It has been a few months since my husband John finished the Ironman World Championships in Kailua-Kona on October 13, 2012. While it is a little late for a race report, I wanted him to share what he learned with the Running A Life Community. And, I know several of you have asked as well. What follows is his response to our request. Enjoy!
As I exited the water at Dig Me Beach, and shook off the salty Pacific, pieces of my dream fell to the ground and gave way to the reality.
In the water, you could see the cameras on you. They were the witnesses as we lived our dreams. It’s happening.
My journey to the Ironman World Championships at Kailua-Kona was not textbook or easy. All hard things in life require preparation and sacrifice. I learned quite a few valuable lessons during the journey to get there, and throughout the race.
The Mind Matters
We always seem to challenge our minds at the start of endurance events.
Am I ready?
Did I build enough?
Can I compete with all of these studs?
That dude is jacked up; he looks fast!
We may try to erase these thoughts but it’s easier said than done. In reality they are looking at you and thinking the same thing. You are one of them. So, the doubts, the worries are wasted energy.
Be thankful you are able to be there and have the ability to swim, bike and run. So many people want to, but just cannot for various reasons.
Work on the limiters
So let’s back up a year prior. I raced Ironman Lake Placid in 2011 and had a solid race, but came up short for a KQ. 14th place, 10:08. My limiters were the swim and bike durability.
So, what do we do? Keep working on the limiters. For the next few months, in preparation for Ironman Cozumel in November 2011, my bike and I spent a lot of time together, and I started to feel like a cyclist. At the same time, I spent many miles swimming in the tank. It was worth it.
The story of qualifying for Kona at Ironman Cozumel has been told here already. The Kona Q was mine. Now what?
After getting a slot, I lost a bit of my edge and my passion to train as hard as before. I still did the work, but the edge was not as sharp. It was kind of like cutting into a tomato with a dull knife. It does the job, but it’s not pretty.
Then, an injury (to my piriformis) was added to the mix, and my mind started to go negative. My quest for the summit hit a flat section for a few weeks. So, I had to slow down.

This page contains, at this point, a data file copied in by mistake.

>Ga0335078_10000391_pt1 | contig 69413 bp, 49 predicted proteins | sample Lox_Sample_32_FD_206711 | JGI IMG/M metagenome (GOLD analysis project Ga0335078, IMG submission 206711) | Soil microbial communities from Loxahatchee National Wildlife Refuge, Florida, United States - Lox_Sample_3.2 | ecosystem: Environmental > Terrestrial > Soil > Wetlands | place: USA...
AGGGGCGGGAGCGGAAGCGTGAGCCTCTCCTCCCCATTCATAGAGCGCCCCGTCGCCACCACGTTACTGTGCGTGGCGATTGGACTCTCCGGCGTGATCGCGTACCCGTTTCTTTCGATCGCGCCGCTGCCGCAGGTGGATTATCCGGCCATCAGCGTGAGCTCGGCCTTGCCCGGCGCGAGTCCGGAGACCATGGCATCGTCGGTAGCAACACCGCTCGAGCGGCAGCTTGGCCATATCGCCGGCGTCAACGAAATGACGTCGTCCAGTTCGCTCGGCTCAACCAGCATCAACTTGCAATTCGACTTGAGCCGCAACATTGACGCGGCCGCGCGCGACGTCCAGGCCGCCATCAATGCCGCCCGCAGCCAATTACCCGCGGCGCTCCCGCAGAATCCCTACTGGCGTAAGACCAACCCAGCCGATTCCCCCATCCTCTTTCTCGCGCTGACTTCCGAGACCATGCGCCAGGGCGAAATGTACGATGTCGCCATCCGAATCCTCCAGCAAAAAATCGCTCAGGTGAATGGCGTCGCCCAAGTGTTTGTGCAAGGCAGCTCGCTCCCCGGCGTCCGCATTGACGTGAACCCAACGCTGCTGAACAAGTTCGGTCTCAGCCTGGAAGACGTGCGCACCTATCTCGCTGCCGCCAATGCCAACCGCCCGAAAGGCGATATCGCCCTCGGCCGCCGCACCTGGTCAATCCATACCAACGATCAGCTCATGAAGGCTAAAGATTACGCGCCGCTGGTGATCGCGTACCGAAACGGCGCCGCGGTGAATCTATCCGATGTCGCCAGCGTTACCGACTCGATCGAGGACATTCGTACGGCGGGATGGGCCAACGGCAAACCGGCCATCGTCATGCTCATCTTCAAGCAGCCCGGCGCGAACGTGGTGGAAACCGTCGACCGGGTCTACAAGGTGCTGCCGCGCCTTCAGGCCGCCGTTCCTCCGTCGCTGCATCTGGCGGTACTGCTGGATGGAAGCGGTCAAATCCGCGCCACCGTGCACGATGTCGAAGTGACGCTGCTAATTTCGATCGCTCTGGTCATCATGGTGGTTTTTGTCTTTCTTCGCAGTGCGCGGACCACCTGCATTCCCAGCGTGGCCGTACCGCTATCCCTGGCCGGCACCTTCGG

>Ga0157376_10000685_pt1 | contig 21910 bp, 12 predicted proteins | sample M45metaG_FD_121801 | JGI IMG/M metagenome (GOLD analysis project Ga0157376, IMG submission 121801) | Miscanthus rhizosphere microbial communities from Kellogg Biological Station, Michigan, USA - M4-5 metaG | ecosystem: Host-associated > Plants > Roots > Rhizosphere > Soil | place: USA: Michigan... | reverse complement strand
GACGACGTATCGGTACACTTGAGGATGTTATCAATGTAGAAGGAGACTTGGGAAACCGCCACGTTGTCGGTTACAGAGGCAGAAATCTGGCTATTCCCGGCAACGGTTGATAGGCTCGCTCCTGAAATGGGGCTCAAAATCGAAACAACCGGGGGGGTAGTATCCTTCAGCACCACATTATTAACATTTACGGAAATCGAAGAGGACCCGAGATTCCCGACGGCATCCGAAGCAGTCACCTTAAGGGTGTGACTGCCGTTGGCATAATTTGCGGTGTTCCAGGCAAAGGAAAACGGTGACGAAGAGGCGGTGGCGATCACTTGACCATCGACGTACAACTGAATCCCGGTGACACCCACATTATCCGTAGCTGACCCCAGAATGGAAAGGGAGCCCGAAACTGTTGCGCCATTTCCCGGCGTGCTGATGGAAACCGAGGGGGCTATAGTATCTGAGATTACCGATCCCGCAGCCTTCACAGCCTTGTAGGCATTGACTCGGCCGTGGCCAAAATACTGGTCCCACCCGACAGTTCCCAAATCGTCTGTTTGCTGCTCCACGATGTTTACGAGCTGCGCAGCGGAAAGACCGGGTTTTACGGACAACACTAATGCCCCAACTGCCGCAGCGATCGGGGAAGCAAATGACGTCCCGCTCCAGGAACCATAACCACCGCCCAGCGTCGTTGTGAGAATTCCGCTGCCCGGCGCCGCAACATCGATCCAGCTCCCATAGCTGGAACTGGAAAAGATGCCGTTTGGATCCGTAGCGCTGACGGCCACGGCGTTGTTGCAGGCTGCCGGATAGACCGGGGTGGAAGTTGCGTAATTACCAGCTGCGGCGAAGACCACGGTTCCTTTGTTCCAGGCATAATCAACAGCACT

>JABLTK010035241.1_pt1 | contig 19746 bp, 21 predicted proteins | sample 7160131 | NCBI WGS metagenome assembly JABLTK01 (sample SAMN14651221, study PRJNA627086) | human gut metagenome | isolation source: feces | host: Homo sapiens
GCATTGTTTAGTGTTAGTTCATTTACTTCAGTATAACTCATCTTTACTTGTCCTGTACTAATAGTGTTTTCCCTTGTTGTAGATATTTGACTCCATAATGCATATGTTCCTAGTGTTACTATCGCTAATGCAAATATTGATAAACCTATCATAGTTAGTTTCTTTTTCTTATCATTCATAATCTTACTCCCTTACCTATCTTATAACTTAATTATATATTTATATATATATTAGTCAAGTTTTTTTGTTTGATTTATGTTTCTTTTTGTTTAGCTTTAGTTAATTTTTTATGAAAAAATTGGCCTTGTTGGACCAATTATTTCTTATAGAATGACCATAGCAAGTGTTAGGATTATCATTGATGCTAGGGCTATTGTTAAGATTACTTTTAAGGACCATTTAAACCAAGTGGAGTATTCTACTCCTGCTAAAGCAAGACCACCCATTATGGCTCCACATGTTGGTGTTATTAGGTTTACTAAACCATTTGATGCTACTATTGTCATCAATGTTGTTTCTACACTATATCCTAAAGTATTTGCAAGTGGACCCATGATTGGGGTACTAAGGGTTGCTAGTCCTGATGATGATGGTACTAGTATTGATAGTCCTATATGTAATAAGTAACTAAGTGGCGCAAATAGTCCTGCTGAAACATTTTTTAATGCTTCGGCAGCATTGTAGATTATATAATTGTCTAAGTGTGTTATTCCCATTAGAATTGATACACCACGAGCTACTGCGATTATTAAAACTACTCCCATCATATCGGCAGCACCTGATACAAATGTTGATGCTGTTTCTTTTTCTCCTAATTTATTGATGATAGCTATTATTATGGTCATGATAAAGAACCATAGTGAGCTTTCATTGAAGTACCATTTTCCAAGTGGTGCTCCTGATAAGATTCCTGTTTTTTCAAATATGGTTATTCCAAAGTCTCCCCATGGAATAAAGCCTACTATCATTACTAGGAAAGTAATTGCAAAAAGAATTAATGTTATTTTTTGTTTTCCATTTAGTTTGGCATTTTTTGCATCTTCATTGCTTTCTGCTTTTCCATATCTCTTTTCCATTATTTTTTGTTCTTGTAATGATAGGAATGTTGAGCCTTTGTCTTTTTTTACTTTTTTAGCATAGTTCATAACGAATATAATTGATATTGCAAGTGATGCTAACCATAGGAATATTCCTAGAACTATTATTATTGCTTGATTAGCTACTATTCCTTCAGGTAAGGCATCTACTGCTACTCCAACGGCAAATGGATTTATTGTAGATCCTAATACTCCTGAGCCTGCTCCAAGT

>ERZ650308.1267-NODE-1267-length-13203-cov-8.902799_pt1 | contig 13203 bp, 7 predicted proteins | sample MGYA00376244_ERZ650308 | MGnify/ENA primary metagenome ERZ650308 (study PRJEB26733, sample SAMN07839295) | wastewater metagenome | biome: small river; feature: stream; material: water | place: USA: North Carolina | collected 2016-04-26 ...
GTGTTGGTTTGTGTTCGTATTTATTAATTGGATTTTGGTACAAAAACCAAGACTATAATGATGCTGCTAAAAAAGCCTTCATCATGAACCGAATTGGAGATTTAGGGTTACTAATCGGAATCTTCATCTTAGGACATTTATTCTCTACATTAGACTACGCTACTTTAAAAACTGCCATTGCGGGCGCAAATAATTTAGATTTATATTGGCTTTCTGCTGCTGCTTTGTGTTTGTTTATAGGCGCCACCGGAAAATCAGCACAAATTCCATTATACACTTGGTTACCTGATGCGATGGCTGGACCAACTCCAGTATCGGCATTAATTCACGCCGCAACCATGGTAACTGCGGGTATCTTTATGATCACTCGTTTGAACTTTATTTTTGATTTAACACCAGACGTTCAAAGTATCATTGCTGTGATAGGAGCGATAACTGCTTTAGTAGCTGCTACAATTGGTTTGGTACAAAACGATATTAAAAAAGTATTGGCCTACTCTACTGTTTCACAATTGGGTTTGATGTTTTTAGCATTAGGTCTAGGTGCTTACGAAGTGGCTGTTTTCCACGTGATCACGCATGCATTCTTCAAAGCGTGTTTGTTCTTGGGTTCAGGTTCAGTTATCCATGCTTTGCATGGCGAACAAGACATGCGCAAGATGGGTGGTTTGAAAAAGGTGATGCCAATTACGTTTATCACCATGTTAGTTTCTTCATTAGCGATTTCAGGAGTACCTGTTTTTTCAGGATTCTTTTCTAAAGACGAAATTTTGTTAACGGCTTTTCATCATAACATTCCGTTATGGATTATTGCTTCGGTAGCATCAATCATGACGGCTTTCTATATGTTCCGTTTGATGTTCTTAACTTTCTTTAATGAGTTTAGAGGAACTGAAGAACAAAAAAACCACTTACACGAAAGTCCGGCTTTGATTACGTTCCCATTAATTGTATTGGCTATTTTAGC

I moved forward by doing PT, yoga and strength training. After a few weeks, I was back but cautious. Very cautious.
Then, 6 weeks before Kona, I had a close call with a car. My choices were to let the car hit me, or dump. I jammed my breaks to keep the car from plowing into me (she said she didn’t see me), and I dumped. Hard. I didn’t experience any major problems, but the experience scraped and scared me.
From that point on, I didn’t ride outside for more than 45 minutes, and trained indoors on the trainer. That includes 6 weeks of long rides, ranging from 4.5 to 6.5 hours. This is a great mental training tool – and also helpful for heat acclimation.
It sucked, but it kept me safe for my arrival at the Big Island.
I arrived in Kona on Saturday night, a week before the race. My family would not be there until Thursday, so I had some alone time to collect my thoughts. I enjoyed this time and found it useful to clear my head and spirit. However, Hawaii is so wonderful and beautiful – you want to share it with everyone.
The day before the race, I got stressed out packing my race bags for transition. It was as if I had never done this before.
When my dad and I checked in the bike and the bags, it was one of the best moments for me as an athlete. I was part of this “thing” that was big, and we got to share it. Thanks, Dad!
One more sleep, and it was on.
Race Day – The Experience
My family and friends dropped me off at the start with Maria. A kiss and a fist bump (our ritual) and I was off to live my dream.
I positioned myself two-thirds from the seawall, as I planned, hoping this would keep me somewhat out of the fray. No luck. I got kicked within 5 minutes of the start, and wound up with two black eyes. Not a game ender, but definitely part of the game.
It felt like it took a really long time to get to the first turnaround, as all single loop courses do. I had a decent swim, coming in 1:03. Not my best, but not my worst, and right in keeping with where my fitness was.
Into T1, my priority was sunblock, and then some extra sunblock. The time spent to make sure I was covered was well worth it.
Then, I was off on the velo. It was crazy how fast people were going in town, so I just paid attention and enjoyed the moment. I got out of town fast and started focusing on my hydration as we headed along the Queen K toward the turnaround in the infamous Hawi.
I was 5 bottles deep with fluid (I use the Ironman Perform, from the course) before Hawi, and I had already peed several times. So, I was on target for optimal bike performance in terms of fluid and nutrition.
The Hawi winds are crazy. If you ever race here go out a day or two before the race and feel them. Maria’s coach Vince told me to do that and I did not. I should have. He was right. It’s like nothing you have ever felt. Out of nowhere there are 40mph crosswinds hitting you while you are going 45 mph downhill out of Hawi.
You could not have driven a pin in my asshole with a sledge hammer. It was that scary. Pucker Factor: 10.
Returning back to town was 20 miles of headwind, and there were people drafting all around. But, that is par for the course.
With 112 miles in the saddle complete, it was time for the run.
How did it all end for John? You’ll have to come back for part 2 to find out